Counter-Strike: Global Offensive is esports’s latest casualty when it comes to illegal activity, with players joining tournaments only to bet huge sums against themselves in matches they’re involved in, hoping to secure more moolah that way. In the U.S., the situation has escalated to a point the FBI had to step in.
Counter-Strike isn’t the first to fall victim to these practices. Esports revolutionized competitive play in a largely dramatic fashion when it was first introduced in the 80s. It combined the raw physicality of classic athleticism with the more cerebral provisions of computer gaming, giving rise to an entirely fresh category of sportsmen that focuses less on might and more on strategy. Gaming generally operates on an unspoken set of rules regarding sportsmanship, and cheating is rare. Hence, it’s the last thing in the world you’d think would require law enforcement. And yet match fixing, doping, and illegal betting are beginning to take over, sullying the experience entirely. It’s an unattractive blight on an otherwise fun and enjoyable group activity.
It started as innocent and mildly annoying at first. Hackers populating Counter-Strike servers to establish more wins and level up quicker. MODs dramatically changing any game’s rules of engagement. Since money isn’t involved, it’s basically doping — a.k.a. cheating by hacking — with fewer stakes involved. The first known instance of match fixing and illegal betting happened in Australia only last year. Players involved in Counter-Strike tournaments were discovered arranging fixed matches in a concentrated effort to conceal doping and instances of illegal betting, thereby accurately manipulating outcomes. The Esports Integrity Commission (ESIC) severely penalized players and coaches alike and managed to hand out a total of 35 bans. Some of these will run a good 12 months, while worse charges can last as long as 4 years.
While Counter-Strike match fixing, doping, and illegal betting are just about the same everywhere, the legalities differ per country. In Australia, match fixing is a criminal offense, so the ESIC had no problems getting Victorian police involved. In contrast, esports regulation isn’t considered legally binding in the U.S. because “legal” esports betting is hardly mainstream, and there’s nothing to violate if neither fixing nor betting is generally regarded as a legal matter. Players are still laying bets across the United States with reckless abandon, but regulators’ hands remain tied until betting itself becomes legal. And with each state operating under their own set of laws, licensing included, prosecuting match fixing and betting on a federal level is practically improbable. The Australian government is more centralized, allowing the ESIC to take swift and drastic action against any and all offenders. Despite the handicaps presented, however, the FBI already managed to stay involved.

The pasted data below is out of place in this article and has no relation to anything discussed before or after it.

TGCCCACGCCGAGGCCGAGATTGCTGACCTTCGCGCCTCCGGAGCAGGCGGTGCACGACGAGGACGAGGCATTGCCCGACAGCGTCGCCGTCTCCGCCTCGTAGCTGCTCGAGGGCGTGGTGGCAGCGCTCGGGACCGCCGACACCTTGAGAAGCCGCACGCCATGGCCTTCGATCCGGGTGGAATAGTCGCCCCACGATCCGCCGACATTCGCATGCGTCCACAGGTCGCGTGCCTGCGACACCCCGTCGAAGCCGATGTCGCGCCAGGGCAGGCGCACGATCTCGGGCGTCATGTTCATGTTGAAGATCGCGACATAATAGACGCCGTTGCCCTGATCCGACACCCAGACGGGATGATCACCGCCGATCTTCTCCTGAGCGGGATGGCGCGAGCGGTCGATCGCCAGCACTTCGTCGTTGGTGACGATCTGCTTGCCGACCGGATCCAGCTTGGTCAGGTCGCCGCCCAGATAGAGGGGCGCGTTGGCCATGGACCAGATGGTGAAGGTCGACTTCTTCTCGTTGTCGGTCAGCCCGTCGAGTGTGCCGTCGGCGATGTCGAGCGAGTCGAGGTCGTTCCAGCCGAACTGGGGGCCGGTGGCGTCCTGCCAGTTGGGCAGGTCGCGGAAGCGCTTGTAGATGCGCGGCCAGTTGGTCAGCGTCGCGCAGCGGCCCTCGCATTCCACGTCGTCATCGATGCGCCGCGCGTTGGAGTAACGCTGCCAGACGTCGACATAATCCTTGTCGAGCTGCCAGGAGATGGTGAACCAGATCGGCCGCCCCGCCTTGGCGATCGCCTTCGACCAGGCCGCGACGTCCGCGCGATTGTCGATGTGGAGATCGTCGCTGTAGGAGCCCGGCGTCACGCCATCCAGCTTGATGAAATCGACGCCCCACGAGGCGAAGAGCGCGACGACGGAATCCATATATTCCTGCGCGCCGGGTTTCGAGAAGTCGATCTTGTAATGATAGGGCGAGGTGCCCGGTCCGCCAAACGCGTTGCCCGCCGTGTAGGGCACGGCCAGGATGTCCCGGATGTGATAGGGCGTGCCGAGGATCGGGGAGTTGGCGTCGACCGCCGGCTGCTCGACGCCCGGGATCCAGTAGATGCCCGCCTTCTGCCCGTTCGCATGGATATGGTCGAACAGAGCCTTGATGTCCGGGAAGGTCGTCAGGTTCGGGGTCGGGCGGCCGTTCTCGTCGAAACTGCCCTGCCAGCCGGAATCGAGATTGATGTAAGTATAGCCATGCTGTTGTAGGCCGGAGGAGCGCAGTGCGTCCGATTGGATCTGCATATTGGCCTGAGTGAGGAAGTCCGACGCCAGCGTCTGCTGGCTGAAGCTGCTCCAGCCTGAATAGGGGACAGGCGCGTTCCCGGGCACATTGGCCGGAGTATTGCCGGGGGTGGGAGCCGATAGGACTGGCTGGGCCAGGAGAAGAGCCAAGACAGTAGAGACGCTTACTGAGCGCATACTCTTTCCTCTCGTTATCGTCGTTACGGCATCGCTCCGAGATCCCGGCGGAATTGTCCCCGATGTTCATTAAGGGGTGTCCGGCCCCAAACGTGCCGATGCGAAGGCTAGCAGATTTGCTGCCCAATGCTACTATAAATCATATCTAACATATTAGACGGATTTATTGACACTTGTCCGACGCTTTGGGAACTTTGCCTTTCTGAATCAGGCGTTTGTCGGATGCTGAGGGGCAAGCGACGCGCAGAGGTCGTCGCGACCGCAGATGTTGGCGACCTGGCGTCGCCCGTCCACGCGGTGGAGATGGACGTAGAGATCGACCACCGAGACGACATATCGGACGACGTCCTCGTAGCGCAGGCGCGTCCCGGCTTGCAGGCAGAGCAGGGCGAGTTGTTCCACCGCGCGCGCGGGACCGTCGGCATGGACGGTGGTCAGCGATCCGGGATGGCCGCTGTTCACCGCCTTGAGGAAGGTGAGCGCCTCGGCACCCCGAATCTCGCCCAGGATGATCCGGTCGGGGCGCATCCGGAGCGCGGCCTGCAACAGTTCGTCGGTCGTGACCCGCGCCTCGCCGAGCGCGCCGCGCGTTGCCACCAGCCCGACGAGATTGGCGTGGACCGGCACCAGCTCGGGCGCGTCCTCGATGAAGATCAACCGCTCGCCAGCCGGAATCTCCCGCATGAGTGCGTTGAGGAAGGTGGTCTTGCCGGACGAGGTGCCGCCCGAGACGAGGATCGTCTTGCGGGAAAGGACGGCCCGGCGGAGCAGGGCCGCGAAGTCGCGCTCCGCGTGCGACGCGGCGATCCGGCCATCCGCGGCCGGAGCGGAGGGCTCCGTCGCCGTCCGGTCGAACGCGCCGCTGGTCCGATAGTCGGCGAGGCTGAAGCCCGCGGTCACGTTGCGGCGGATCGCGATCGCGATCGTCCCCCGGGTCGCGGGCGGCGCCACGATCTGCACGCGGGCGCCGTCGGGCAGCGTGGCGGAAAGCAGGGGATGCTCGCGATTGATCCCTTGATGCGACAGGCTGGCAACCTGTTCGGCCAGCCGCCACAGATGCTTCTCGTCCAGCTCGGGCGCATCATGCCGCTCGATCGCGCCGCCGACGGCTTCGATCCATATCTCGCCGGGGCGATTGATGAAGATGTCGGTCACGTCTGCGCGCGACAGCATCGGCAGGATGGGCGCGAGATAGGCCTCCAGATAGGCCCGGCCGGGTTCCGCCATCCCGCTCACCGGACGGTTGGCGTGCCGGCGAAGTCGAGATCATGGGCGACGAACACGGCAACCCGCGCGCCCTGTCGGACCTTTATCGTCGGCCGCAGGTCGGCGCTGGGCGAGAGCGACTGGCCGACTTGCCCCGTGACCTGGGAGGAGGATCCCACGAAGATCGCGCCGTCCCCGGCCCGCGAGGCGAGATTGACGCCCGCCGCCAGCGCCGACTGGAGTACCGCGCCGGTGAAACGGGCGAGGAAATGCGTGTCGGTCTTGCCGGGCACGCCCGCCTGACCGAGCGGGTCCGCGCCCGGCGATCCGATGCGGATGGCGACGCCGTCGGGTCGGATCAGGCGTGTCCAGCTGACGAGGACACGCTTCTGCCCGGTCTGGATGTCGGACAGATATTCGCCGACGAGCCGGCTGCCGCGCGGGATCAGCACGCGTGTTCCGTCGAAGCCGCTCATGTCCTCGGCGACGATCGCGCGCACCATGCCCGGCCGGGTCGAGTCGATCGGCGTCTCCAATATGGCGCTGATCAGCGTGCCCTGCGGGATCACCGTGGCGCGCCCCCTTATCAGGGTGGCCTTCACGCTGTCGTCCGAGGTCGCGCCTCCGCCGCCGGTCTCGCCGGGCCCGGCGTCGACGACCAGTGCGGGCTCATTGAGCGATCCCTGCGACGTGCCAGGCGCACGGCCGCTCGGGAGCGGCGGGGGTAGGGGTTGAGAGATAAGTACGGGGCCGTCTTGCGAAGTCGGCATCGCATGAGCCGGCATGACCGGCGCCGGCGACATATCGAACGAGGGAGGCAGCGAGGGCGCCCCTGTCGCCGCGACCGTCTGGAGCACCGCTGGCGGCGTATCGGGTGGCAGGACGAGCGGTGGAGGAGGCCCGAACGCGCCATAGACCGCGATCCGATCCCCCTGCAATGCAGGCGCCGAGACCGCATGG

In a 30-minute YouTube interview with user slash32, ESIC commissioner Ian Smith discussed the specifics of the ongoing Counter-Strike investigation. “[It’s] what I would describe as classic match fixing,” Smith explains, “players being bribed by outside betting syndicates in order to fix matches, rather than players just doing it off their own bat opportunistically, and it’s being going on for longer, it’s much more organised. So again, to some extent we’re working with law enforcement and the FBI, who only recently have had a sports betting investigative unit within the FBI. They’re good, but they’re inexperienced, because sports betting has never been a big thing in America until recently, so everybody’s kind of finding their feet on that one.”
Unfortunately, gambling is largely historical. Humanity will always find a way to include money in its various endeavors, whether they involve slot machines, boxing matches, roulette tables, roosters, or hapless pitbulls. Sports events and casinos have attempted to legalize gambling in the hopes of curbing excess and any resulting criminal activity, but air pockets still abound. Video games have spent the last 50 years relatively unaffected, but online play, social media, and in-game matching are rapidly changing that. Esports represents a new dawn in the age of computer gaming, where exposure and capitalism prevail at the cost of sportsmanship and basic integrity.